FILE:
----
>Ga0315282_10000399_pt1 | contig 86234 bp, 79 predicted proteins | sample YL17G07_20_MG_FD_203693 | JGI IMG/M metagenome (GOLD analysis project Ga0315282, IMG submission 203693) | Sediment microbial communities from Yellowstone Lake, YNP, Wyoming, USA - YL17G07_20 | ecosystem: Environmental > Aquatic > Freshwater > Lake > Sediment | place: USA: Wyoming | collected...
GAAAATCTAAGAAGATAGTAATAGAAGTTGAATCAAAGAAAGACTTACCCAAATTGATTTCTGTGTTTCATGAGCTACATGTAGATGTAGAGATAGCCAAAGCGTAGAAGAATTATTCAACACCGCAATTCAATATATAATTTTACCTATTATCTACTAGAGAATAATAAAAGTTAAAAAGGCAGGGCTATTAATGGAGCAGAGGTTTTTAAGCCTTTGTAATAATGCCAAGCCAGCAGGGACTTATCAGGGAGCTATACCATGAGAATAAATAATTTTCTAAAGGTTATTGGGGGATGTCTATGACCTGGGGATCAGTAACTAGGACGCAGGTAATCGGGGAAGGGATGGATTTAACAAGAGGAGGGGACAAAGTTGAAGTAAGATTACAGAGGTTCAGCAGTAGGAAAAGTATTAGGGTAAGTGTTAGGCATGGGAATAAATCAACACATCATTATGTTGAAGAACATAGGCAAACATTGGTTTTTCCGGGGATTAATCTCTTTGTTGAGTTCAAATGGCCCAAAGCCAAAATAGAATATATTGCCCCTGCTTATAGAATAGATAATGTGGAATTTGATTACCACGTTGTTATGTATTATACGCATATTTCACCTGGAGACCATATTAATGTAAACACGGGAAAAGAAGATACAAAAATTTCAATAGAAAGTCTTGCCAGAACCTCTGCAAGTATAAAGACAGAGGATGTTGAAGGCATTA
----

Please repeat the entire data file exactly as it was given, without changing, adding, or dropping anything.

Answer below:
>Ga0315282_10000399_pt1 | contig 86234 bp, 79 predicted proteins | sample YL17G07_20_MG_FD_203693 | JGI IMG/M metagenome (GOLD analysis project Ga0315282, IMG submission 203693) | Sediment microbial communities from Yellowstone Lake, YNP, Wyoming, USA - YL17G07_20 | ecosystem: Environmental > Aquatic > Freshwater > Lake > Sediment | place: USA: Wyoming | collected...
GAAAATCTAAGAAGATAGTAATAGAAGTTGAATCAAAGAAAGACTTACCCAAATTGATTTCTGTGTTTCATGAGCTACATGTAGATGTAGAGATAGCCAAAGCGTAGAAGAATTATTCAACACCGCAATTCAATATATAATTTTACCTATTATCTACTAGAGAATAATAAAAGTTAAAAAGGCAGGGCTATTAATGGAGCAGAGGTTTTTAAGCCTTTGTAATAATGCCAAGCCAGCAGGGACTTATCAGGGAGCTATACCATGAGAATAAATAATTTTCTAAAGGTTATTGGGGGATGTCTATGACCTGGGGATCAGTAACTAGGACGCAGGTAATCGGGGAAGGGATGGATTTAACAAGAGGAGGGGACAAAGTTGAAGTAAGATTACAGAGGTTCAGCAGTAGGAAAAGTATTAGGGTAAGTGTTAGGCATGGGAATAAATCAACACATCATTATGTTGAAGAACATAGGCAAACATTGGTTTTTCCGGGGATTAATCTCTTTGTTGAGTTCAAATGGCCCAAAGCCAAAATAGAATATATTGCCCCTGCTTATAGAATAGATAATGTGGAATTTGATTACCACGTTGTTATGTATTATACGCATATTTCACCTGGAGACCATATTAATGTAAACACGGGAAAAGAAGATACAAAAATTTCAATAGAAAGTCTTGCCAGAACCTCTGCAAGTATAAAGACAGAGGATGTTGAAGGCATTA